For a moment she didn’t think her mother was going to answer.
“When his parents found out I was pregnant, they told him to choose me or his inheritance,” Lex said. “He didn’t choose me. He didn’t choose us.”
“You don’t think that’s something I might’ve wanted to know?” Payton couldn’t believe she was first finding out about this after all these years. It explained so much.
Her mother turned to her. “Listen, Payton—I know you tune out a lot of what I say, but trust me on this: stay away from him.”
At first Payton thought her mother meant she should stay away from Shane, her father, but then realized she was referring to J.D.
“I don’t even like him, Mom.” Most of the time.
Lex studied her shrewdly. “That’s not how it looked to me.”
“I didn’t realize you could see us through all those witty barbs you were flinging at J.D.’s mother.”
“I saw enough.”
Payton cocked her head, conceding. “The part where he helped me out with my jacket wasn’t half bad.”
“Don’t hold back, Mom. Tell me what you really think.”
Her mother eyed her warily. “I think you’ve gone soft, that’s what I think,” she grumbled.
Payton thought about this. Maybe she had.
Her mother, of all people, had once fallen in love with a high-society rich man. At this point, anything was possible.
Even being civil to J.D.
“SO WAIT—WHERE was this great moment between you and Payton? Did I miss it?”
J.D. shook his head, sighing. Sometimes he really regretted telling Tyler anything.
“I didn’t say we had a ‘moment.’ What I said was, at the restaurant, there was a brief second—”
“—You said a ‘brief moment,’ ” Tyler corrected.
Growing agitated, J.D. sat back in the aged leather nail-head armchair, gesturing distractedly.
“Fine, whatever, maybe I used the word ‘moment,’ but I didn’t mean, you know, ‘moment.’ ” He mockingly emphasized the word, tempted to use finger quotes, but he really hated when people did that.
“What I meant to say was, there was a brief period of time at the restaurant when I thought we were . . .” he searched for the right words “. . . getting along.” He decided that was the safest way to describe his and Payton’s interaction earlier that morning.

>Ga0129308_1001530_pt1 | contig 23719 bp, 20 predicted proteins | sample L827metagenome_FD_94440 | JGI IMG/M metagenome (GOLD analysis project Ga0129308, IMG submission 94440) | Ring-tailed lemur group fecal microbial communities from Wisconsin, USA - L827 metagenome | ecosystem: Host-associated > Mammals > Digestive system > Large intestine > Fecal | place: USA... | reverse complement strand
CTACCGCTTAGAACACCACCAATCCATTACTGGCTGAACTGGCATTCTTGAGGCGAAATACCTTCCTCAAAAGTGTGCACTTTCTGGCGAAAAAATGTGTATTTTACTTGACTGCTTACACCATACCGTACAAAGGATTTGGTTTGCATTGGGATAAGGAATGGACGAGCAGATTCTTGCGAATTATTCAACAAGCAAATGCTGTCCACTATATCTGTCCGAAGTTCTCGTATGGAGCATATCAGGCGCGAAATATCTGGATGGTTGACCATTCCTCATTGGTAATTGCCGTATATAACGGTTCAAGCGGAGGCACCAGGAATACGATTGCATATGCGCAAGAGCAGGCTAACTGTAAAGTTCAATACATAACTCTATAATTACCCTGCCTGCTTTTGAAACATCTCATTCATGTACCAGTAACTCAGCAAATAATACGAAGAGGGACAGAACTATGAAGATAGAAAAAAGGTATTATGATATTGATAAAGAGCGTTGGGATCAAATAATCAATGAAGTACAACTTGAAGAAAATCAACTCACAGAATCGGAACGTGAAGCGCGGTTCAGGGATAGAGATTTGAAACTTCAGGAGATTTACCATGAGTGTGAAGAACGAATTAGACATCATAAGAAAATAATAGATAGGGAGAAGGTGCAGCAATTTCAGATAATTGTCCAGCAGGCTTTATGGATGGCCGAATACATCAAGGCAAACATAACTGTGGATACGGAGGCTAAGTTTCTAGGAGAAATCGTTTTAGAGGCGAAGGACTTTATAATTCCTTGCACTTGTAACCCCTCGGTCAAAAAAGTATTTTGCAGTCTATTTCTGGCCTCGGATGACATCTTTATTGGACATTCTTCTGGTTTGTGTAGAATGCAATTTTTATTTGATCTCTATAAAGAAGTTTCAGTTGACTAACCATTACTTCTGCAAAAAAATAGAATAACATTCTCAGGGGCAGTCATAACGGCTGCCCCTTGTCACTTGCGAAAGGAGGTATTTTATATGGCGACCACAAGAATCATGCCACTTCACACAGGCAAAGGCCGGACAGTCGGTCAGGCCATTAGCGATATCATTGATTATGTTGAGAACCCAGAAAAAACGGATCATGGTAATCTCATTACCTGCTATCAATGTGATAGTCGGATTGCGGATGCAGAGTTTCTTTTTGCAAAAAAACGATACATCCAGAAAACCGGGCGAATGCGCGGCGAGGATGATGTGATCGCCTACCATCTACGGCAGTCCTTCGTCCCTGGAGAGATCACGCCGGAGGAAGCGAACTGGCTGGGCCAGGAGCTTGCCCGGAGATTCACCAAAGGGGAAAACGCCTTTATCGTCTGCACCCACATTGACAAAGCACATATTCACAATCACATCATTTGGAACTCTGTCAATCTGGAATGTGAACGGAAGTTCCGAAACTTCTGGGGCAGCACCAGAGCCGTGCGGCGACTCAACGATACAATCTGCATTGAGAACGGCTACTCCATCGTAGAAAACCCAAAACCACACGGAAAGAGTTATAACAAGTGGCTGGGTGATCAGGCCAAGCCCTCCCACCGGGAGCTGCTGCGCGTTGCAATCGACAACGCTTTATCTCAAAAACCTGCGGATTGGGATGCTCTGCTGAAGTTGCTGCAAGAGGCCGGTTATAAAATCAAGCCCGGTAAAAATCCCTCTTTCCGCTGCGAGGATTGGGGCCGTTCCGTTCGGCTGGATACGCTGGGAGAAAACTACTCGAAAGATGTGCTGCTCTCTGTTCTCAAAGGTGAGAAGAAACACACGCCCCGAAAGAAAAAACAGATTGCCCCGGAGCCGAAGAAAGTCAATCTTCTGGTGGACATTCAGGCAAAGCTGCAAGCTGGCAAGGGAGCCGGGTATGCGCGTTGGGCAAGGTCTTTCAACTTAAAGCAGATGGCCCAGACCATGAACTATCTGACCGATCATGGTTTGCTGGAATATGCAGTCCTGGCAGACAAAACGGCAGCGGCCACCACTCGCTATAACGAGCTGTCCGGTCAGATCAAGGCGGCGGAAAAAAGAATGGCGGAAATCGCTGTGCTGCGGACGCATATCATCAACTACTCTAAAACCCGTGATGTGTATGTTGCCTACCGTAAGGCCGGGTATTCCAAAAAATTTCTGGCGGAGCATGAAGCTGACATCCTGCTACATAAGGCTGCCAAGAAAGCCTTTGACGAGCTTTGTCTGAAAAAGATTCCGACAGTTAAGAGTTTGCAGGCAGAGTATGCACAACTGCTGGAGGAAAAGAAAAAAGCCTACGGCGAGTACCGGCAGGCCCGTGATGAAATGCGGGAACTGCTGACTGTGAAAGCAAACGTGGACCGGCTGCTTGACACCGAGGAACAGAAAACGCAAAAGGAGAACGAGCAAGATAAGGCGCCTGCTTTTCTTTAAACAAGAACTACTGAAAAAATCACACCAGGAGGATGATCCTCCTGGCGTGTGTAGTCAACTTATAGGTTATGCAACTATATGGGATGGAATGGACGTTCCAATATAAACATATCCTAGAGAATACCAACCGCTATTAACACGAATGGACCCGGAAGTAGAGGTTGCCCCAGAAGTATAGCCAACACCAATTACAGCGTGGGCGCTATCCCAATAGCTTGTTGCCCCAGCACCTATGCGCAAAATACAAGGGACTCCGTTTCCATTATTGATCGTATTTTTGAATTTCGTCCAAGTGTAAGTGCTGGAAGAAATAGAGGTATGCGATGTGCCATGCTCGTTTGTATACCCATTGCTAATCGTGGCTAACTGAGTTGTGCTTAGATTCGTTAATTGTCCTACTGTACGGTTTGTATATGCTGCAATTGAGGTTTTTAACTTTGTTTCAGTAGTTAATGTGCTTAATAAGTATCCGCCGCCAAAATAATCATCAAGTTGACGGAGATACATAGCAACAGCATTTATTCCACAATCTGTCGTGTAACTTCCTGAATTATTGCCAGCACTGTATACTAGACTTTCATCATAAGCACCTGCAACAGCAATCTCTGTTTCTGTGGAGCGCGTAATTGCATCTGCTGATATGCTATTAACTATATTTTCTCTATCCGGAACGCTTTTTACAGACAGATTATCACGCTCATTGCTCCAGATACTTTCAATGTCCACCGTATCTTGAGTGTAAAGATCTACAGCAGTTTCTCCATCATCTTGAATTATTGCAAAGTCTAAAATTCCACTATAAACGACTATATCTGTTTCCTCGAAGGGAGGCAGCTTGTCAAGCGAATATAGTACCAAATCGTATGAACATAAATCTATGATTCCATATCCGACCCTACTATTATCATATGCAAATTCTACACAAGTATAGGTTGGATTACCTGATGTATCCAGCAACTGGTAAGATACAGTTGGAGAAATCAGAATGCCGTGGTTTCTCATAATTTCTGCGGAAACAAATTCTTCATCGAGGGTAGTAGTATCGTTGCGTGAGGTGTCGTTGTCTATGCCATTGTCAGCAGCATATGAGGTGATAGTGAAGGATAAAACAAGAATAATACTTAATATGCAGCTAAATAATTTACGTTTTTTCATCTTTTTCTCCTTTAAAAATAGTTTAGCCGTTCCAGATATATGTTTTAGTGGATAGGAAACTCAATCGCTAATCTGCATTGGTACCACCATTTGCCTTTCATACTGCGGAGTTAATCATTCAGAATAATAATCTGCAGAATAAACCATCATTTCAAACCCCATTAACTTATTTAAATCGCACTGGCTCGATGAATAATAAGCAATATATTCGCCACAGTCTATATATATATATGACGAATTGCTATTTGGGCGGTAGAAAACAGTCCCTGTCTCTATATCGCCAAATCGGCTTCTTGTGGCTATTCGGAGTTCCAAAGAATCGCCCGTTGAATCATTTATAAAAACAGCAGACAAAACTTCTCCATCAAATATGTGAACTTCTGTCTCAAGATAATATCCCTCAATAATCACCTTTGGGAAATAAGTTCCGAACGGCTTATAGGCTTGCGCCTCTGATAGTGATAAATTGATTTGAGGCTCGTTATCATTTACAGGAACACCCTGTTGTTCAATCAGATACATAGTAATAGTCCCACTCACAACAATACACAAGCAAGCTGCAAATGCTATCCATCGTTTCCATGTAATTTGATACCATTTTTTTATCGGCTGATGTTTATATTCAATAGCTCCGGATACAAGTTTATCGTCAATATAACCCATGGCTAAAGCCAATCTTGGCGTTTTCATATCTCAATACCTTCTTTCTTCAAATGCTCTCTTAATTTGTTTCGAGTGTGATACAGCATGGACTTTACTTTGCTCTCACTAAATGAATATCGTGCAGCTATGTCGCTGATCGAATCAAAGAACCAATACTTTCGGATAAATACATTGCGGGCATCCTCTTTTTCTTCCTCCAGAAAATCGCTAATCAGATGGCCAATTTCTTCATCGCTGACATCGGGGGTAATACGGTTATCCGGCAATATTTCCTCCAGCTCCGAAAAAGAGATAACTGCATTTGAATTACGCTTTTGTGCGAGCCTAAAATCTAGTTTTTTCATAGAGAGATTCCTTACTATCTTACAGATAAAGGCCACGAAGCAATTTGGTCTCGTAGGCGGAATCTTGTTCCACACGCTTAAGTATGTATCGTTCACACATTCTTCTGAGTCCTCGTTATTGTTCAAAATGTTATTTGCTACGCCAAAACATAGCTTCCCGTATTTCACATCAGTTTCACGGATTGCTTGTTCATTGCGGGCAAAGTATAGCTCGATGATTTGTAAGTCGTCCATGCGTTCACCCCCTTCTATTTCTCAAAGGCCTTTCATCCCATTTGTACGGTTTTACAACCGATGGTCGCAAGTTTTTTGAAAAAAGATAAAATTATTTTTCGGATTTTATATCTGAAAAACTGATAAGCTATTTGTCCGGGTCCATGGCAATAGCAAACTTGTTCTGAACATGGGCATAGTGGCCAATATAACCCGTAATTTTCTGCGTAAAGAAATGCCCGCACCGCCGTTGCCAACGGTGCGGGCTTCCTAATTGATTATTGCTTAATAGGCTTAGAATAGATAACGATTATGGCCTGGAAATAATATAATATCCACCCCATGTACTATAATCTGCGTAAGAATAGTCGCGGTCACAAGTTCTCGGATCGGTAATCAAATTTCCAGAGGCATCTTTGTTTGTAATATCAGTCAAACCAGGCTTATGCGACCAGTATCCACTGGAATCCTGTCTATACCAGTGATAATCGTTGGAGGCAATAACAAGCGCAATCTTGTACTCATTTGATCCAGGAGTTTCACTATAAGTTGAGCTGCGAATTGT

He and Tyler were in the cigar bar at Crimson, a private club for Harvard graduates. It was an unofficial tradition they had started several years ago: every Father’s Day evening, J.D. and his friends met here to unwind. Some people, particularly in his social circle, sought out the comfort of their therapists to recover from the stress of family holidays. J.D., not a believer in the whole my-father-never-played-catch-with-me psychoanalytical crap, found that a nice, smooth glass of single-malt Scotch did the trick just as nicely, and for about one-tenth the cost. (Yes, fine, Payton had guessed right in her tirade in the library, he liked to drink Scotch, so sue him.)
Being a private club—although a Harvard degree was the only membership requirement—the bar was small. It had been designed to resemble a private library: warm brown bookshelves lined two walls; the other walls were decorated with paintings boasting various equestrian scenes. Leather armchairs, all of which were taken that evening, had been arranged in intimate groupings throughout the room. J.D. and Tyler had been lucky to score two chairs in the back by the fireplace. Their friends Trey and Connor, who had arrived fifteen minutes later, had not been so lucky and were now part of the seatless masses that lined the main bar.
Somewhere around their second drink, J.D. had found himself mentioning to Tyler that he had run into Payton and her mother at the Park Hyatt hotel. His friend had been on his case ever since.
“You thought you and Payton were ‘getting along,’ ” Tyler repeated.
“Maybe more than that, even.”
“That would be a shock,” Tyler said. “Do you have any support for this claim?”
Holding his glass by the stem, J.D. gave the Scotch a swirl, watching the legs run down the side of the crystal. “I don’t know. I thought I saw something different in her look.”
“Now there’s hard evidence if I’ve ever heard it.”
J.D. folded his arms behind his head contentedly. Tyler’s quips had no effect on him today. “Ah . . . my droll friend, I guess you just had to be there.”
Tyler looked him over. “You’re in an awfully good mood for having spent the day with your father. Is there more to this story with Payton than what you’re telling me?”
J.D. shook his head matter-of-factly. “Nope.”
“Then I want to make sure I understand the scene correctly: there was this alleged nebulous look that took place during these couple of minutes at the Park Hyatt hotel where you two somehow miraculously managed to string a few polite sentences together.”
“I think it was a bit more than that,” J.D. said.
“Do tell. Because this is really steamy stuff. What happens next?”
J.D. grinned. “That’s the interesting part—I don’t know.”
“Well, I hate to be the one to point this out, but whatever is going on, the fun’s about to end. Because you and Payton have all of about, oh”—Tyler checked the date on his watch—“less than two weeks left before the firm makes one of you partner and the other of you . . . well, you know.”